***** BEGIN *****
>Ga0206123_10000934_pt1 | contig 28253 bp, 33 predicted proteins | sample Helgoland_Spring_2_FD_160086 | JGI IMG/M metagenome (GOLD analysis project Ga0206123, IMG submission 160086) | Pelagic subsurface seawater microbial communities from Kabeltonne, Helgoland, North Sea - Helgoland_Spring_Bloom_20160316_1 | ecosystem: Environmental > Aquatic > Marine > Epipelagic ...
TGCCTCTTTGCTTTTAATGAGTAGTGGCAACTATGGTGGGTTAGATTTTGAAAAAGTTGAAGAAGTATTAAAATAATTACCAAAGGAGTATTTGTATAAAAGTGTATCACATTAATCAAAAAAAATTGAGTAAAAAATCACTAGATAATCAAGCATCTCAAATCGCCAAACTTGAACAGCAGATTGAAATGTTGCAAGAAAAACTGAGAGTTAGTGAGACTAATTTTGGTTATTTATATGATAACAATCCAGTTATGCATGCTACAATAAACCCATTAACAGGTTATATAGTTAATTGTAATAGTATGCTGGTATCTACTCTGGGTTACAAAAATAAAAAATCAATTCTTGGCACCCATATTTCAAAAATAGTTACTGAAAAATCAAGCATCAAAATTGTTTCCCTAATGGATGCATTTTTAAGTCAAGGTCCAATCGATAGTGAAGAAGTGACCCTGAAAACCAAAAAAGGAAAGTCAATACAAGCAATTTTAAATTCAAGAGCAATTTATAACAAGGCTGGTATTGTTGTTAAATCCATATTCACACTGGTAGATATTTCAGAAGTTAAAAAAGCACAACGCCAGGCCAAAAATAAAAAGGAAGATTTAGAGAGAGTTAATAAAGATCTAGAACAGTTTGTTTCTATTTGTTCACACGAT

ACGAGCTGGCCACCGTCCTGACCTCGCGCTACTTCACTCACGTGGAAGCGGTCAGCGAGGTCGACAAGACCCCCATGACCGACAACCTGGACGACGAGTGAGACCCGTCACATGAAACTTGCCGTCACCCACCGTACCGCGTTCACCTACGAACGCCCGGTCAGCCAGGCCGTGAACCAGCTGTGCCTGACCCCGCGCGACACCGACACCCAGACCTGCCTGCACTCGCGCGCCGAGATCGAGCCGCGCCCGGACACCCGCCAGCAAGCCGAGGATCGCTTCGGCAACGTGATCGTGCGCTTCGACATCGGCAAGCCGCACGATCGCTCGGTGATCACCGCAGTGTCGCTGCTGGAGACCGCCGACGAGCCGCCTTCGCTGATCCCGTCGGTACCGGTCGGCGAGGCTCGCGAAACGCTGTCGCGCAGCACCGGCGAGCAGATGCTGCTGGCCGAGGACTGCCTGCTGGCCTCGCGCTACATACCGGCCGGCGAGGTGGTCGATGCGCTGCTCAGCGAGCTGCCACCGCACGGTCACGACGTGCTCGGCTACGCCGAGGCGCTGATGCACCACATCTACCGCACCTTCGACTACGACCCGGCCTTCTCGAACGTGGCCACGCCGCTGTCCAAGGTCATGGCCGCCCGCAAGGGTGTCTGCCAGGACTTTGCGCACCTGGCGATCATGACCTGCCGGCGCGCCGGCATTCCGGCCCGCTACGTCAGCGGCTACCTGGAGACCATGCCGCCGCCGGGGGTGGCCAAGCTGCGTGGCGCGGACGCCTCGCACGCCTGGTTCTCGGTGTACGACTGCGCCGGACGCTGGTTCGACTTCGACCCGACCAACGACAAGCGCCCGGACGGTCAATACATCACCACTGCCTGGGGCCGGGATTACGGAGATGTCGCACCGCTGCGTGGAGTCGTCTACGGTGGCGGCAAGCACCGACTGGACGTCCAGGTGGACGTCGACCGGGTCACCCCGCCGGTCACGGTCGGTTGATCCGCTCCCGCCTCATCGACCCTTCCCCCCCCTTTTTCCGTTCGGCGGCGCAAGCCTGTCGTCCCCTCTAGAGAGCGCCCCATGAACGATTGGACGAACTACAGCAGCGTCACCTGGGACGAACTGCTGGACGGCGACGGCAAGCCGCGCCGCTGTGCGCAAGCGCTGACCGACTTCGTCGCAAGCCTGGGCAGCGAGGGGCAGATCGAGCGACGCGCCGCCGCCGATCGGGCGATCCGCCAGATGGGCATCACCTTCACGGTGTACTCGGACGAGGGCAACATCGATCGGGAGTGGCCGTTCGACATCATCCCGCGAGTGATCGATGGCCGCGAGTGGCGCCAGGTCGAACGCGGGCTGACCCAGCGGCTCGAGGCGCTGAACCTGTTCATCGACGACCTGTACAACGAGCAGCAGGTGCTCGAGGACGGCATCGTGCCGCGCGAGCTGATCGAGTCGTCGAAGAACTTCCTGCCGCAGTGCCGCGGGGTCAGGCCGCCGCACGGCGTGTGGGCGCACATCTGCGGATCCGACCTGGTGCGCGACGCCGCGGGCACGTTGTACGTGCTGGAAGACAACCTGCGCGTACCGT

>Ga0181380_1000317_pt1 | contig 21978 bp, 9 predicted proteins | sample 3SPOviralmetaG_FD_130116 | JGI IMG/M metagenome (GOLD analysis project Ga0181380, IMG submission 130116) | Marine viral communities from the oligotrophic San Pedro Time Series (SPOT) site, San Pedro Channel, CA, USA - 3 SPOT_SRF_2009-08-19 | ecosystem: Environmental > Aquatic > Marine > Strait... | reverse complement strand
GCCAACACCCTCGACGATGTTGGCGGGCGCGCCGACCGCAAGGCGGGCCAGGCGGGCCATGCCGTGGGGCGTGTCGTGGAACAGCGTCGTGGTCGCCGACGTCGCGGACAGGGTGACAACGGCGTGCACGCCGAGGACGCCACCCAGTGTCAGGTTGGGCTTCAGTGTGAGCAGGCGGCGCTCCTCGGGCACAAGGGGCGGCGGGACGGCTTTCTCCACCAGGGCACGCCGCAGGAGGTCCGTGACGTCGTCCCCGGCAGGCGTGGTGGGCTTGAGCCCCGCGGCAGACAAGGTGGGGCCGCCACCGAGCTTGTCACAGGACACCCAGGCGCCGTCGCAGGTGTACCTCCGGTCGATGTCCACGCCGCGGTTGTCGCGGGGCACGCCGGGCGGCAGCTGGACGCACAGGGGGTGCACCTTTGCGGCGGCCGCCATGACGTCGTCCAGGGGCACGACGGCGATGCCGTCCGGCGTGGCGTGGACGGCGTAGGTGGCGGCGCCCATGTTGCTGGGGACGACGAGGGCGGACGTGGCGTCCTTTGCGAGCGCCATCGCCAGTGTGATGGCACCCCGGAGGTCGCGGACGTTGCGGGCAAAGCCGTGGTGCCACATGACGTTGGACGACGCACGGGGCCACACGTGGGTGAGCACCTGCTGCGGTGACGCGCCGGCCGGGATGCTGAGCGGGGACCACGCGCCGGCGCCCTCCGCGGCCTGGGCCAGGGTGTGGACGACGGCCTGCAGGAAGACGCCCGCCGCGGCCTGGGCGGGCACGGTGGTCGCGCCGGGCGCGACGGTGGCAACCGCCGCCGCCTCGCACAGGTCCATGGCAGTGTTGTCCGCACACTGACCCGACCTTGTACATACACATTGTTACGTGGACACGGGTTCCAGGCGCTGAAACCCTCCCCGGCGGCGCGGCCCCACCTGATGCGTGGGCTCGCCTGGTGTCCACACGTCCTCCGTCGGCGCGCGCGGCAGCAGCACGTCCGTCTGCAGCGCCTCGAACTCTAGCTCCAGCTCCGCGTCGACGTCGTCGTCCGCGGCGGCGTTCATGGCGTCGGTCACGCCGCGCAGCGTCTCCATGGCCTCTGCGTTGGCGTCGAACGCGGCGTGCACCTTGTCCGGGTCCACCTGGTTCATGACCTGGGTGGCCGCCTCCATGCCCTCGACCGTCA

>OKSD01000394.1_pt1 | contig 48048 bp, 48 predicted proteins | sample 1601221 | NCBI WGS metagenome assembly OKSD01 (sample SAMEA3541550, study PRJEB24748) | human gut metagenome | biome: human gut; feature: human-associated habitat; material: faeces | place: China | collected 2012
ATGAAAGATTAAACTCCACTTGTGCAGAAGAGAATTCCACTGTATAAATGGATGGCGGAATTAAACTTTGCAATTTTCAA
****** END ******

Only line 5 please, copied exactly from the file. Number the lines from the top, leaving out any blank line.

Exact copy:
GCCAACACCCTCGACGATGTTGGCGGGCGCGCCGACCGCAAGGCGGGCCAGGCGGGCCATGCCGTGGGGCGTGTCGTGGAACAGCGTCGTGGTCGCCGACGTCGCGGACAGGGTGACAACGGCGTGCACGCCGAGGACGCCACCCAGTGTCAGGTTGGGCTTCAGTGTGAGCAGGCGGCGCTCCTCGGGCACAAGGGGCGGCGGGACGGCTTTCTCCACCAGGGCACGCCGCAGGAGGTCCGTGACGTCGTCCCCGGCAGGCGTGGTGGGCTTGAGCCCCGCGGCAGACAAGGTGGGGCCGCCACCGAGCTTGTCACAGGACACCCAGGCGCCGTCGCAGGTGTACCTCCGGTCGATGTCCACGCCGCGGTTGTCGCGGGGCACGCCGGGCGGCAGCTGGACGCACAGGGGGTGCACCTTTGCGGCGGCCGCCATGACGTCGTCCAGGGGCACGACGGCGATGCCGTCCGGCGTGGCGTGGACGGCGTAGGTGGCGGCGCCCATGTTGCTGGGGACGACGAGGGCGGACGTGGCGTCCTTTGCGAGCGCCATCGCCAGTGTGATGGCACCCCGGAGGTCGCGGACGTTGCGGGCAAAGCCGTGGTGCCACATGACGTTGGACGACGCACGGGGCCACACGTGGGTGAGCACCTGCTGCGGTGACGCGCCGGCCGGGATGCTGAGCGGGGACCACGCGCCGGCGCCCTCCGCGGCCTGGGCCAGGGTGTGGACGACGGCCTGCAGGAAGACGCCCGCCGCGGCCTGGGCGGGCACGGTGGTCGCGCCGGGCGCGACGGTGGCAACCGCCGCCGCCTCGCACAGGTCCATGGCAGTGTTGTCCGCACACTGACCCGACCTTGTACATACACATTGTTACGTGGACACGGGTTCCAGGCGCTGAAACCCTCCCCGGCGGCGCGGCCCCACCTGATGCGTGGGCTCGCCTGGTGTCCACACGTCCTCCGTCGGCGCGCGCGGCAGCAGCACGTCCGTCTGCAGCGCCTCGAACTCTAGCTCCAGCTCCGCGTCGACGTCGTCGTCCGCGGCGGCGTTCATGGCGTCGGTCACGCCGCGCAGCGTCTCCATGGCCTCTGCGTTGGCGTCGAACGCGGCGTGCACCTTGTCCGGGTCCACCTGGTTCATGACCTGGGTGGCCGCCTCCATGCCCTCGACCGTCA